Thursday, July 25, 2013

How long can you pole dance?

Last weekend was full of lots of pole goodness.  One of the conversations I had was about the length of a pole dancing career.  Sure, we currently see amazing dancers of all ages...teens, 20's, up to 50's and 60's.  When you see a pole dancer in his or her 60's, though, can you imagine their bodies still doing that in their 80's?  One might think that starting young might extend that career, but sometimes putting that much pressure on a young body isn't good either.  I also understand that the body really starts to change in your 30's, so maintaining muscle and flexibility becomes more of a full-time job.  

The pioneer of pole dancing in North America is Fawnia Dietrich.  She started pole dancing in 1994.  That means Fawnia is 19 years into her pole career.  Fawnia may be one of those people who is the perfect mix of great genetics, hard work and good luck.  Her body is amazing and she may easily have another 20 years in her.  The industry as a whole is still very young, though -- mostly under 10 years old.  And I think the average dancer may not luck out with a 40 year career. 

I think there are so many factors and no easy answers.  What is your fitness background?  What kind of training did you do before pole?  Genetics.  Injuries.  Pure luck.  

Pole is still a somewhat new sport.  However, I'm sure if you look at the careers of ballet dancers, gymnasts and circus performers, you will see that most bodies can't handle the physical rigors of dancing for 50+ years.  I was reading up on ballet dancers and many start by the age of 7 but retire by the time they are in their 30's (and I am sure many have a much shorter career).  Hopefully they have picked up some additional skills along the way to pay the bills since true retirement age is still 30+ years away.  I imagine gymnasts follow a similar pattern (and I wonder if they are all putting their health at risk by starting to train their bodies at such a young age). 

I worry about the health of the pole industry as I see studio owners struggling to keep their doors open.  Not only are some barely able to cover their studio bills, but they can't even pay themselves, or buy medical insurance and retirement plans.  And they are doing a sport that has a very high risk for career-ending injury.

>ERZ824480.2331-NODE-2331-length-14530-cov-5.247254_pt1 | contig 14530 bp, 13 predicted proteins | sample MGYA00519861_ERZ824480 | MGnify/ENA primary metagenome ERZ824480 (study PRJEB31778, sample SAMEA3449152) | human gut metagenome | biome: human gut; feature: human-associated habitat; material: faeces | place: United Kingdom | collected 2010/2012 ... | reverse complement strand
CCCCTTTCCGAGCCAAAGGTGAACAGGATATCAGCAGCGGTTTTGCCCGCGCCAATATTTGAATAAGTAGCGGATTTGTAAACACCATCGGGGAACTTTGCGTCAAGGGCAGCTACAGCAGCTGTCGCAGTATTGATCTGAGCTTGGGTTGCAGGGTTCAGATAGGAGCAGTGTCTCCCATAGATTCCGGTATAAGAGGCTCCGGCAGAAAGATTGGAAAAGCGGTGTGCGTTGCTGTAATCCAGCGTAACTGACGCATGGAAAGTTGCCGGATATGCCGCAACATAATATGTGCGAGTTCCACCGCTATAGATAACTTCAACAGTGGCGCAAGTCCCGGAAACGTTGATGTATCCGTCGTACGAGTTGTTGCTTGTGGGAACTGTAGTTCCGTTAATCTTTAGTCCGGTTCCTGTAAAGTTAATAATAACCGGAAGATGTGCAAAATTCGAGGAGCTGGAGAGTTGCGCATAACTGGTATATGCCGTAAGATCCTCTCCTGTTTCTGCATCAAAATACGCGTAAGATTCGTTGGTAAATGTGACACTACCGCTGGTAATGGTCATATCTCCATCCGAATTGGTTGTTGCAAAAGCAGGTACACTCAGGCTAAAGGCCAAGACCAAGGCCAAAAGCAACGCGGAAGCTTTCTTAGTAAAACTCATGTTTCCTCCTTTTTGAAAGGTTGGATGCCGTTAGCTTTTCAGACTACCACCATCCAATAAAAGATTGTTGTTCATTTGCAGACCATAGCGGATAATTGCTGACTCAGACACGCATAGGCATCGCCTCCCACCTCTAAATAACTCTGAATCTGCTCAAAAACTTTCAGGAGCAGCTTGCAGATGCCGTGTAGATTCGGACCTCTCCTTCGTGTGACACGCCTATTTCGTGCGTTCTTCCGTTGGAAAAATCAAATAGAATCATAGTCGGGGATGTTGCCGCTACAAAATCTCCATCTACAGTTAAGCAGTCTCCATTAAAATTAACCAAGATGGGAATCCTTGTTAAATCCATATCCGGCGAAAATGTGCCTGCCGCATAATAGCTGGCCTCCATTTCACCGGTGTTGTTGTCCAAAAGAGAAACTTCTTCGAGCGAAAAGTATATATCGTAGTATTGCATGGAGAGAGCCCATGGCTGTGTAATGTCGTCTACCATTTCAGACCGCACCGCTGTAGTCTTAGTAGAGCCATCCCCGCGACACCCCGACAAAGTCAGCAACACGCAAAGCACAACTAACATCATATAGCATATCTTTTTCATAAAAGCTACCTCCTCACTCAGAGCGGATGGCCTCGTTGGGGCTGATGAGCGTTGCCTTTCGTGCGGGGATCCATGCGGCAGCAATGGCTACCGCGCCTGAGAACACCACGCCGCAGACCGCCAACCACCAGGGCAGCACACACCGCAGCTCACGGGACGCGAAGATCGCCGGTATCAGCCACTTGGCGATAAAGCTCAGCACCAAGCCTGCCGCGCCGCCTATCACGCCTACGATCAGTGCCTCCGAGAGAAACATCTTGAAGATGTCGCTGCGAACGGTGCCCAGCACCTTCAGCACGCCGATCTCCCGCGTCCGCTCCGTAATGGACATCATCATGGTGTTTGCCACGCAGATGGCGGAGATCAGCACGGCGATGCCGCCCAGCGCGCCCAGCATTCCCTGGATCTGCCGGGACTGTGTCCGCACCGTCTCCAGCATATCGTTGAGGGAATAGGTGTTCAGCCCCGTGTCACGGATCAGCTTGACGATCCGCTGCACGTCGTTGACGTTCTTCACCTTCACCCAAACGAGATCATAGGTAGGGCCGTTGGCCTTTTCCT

I don't have an answer to my own question.  So, I put it out to the pole world.  How many good years do you think a pole dancer has, regardless of the age they started?  


  1. I think about this all the time, and then I wonder, what the hell am I doing to myself? Why can't I just be normal and want to sit down and watch tv...? In my experience, my injuries have sometimes led me second-guess pole. Yes, the tricks can defy gravity, the drops are a deathwish, but the way we get there doesn't have to wreck our bodies the way we have.

    I really won't be doing pole for very long at all if I'm trying to get into tricks that I'm not strong enough or flexible enough to do. I recognize that my competition with myself and others is only me denying care and consideration for my body. I am using it to prove something, rather than praise it. The truth is I need to accept that there are some things I need to take it easy on no matter how cool it looks.

    To keep a long career in pole, I need to know how my body works. Every person needs a program catered to their unique physique to help them strengthen or increase flexibility where THEIR body needs it? There are some people that do pole only, but there are some people who made need a cross-training program, and diet plan, restorative training, etc. We all come from different places and to put ourselves under someone else’s routine, may not be the best thing to extend the longevity of our individual pole lives. My friend who was a professional swimmer has no problem lifting into twisted grips, where I being someone who has naturally less strength in my shoulders, is going to have more risk that way. Her way doesn't work for my body right now.

    So along with the stigma, I also consider that a possibility as to why studios can't stay open is maybe due to the fact that students keep hurting themselves. If my friend asked me to come to her pole class but was always complaining about her shoulder, my first thought would be, that doesn’t sound like a healthy lifestyle to me. It's not something you hear often in a yoga class, and it seems like there's a yoga studio on every corner in my city. What we do is high risk, but I believe it can be done safely so students can get strong and keep coming back.

    Just a thought...

  2. A very interesting discussion!

    I think we should also consider how each person does pole. For me, pole will always be a fitness hobby like my stretching and running. I'll be excited to get to the point of running marathons but it's not in my plan, neither is being part of a contortion act even though I have some lofty flexibility goals. Likewise I would love to compete in pole regionals one day but it really is not why I pole. Someone who competes internationally and is a professional will certainly see tons more wear and tear than the average home poler.

  3. I started late. Only 4 years of pole dancing. 45 years old now. So!!!! Age is just a number and I listen to my body talk. If it doesn't feel right I don't push it.